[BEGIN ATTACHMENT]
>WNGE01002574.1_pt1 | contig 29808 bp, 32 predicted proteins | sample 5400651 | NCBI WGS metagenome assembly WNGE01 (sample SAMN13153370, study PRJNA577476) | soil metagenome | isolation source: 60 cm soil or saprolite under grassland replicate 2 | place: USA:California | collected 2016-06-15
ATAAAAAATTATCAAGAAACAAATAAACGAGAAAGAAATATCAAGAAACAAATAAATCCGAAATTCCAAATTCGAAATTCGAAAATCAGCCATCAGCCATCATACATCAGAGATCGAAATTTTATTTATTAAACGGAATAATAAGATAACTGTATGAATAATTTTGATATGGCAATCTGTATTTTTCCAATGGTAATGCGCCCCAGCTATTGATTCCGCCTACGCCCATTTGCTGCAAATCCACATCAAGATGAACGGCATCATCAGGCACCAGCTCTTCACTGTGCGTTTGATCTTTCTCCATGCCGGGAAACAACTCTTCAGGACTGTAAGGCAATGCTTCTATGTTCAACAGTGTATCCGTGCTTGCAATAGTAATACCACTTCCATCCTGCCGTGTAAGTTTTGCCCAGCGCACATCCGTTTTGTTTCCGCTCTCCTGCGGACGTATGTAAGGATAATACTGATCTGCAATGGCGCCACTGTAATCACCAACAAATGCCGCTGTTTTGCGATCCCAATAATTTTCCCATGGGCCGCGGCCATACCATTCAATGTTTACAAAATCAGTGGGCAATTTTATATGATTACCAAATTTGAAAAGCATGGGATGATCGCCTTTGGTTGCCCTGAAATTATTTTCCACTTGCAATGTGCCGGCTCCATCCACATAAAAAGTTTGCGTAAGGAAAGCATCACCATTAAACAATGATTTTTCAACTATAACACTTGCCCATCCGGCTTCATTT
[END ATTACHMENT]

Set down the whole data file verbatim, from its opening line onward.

>WNGE01002574.1_pt1 | contig 29808 bp, 32 predicted proteins | sample 5400651 | NCBI WGS metagenome assembly WNGE01 (sample SAMN13153370, study PRJNA577476) | soil metagenome | isolation source: 60 cm soil or saprolite under grassland replicate 2 | place: USA:California | collected 2016-06-15
ATAAAAAATTATCAAGAAACAAATAAACGAGAAAGAAATATCAAGAAACAAATAAATCCGAAATTCCAAATTCGAAATTCGAAAATCAGCCATCAGCCATCATACATCAGAGATCGAAATTTTATTTATTAAACGGAATAATAAGATAACTGTATGAATAATTTTGATATGGCAATCTGTATTTTTCCAATGGTAATGCGCCCCAGCTATTGATTCCGCCTACGCCCATTTGCTGCAAATCCACATCAAGATGAACGGCATCATCAGGCACCAGCTCTTCACTGTGCGTTTGATCTTTCTCCATGCCGGGAAACAACTCTTCAGGACTGTAAGGCAATGCTTCTATGTTCAACAGTGTATCCGTGCTTGCAATAGTAATACCACTTCCATCCTGCCGTGTAAGTTTTGCCCAGCGCACATCCGTTTTGTTTCCGCTCTCCTGCGGACGTATGTAAGGATAATACTGATCTGCAATGGCGCCACTGTAATCACCAACAAATGCCGCTGTTTTGCGATCCCAATAATTTTCCCATGGGCCGCGGCCATACCATTCAATGTTTACAAAATCAGTGGGCAATTTTATATGATTACCAAATTTGAAAAGCATGGGATGATCGCCTTTGGTTGCCCTGAAATTATTTTCCACTTGCAATGTGCCGGCTCCATCCACATAAAAAGTTTGCGTAAGGAAAGCATCACCATTAAACAATGATTTTTCAACTATAACACTTGCCCATCCGGCTTCATTT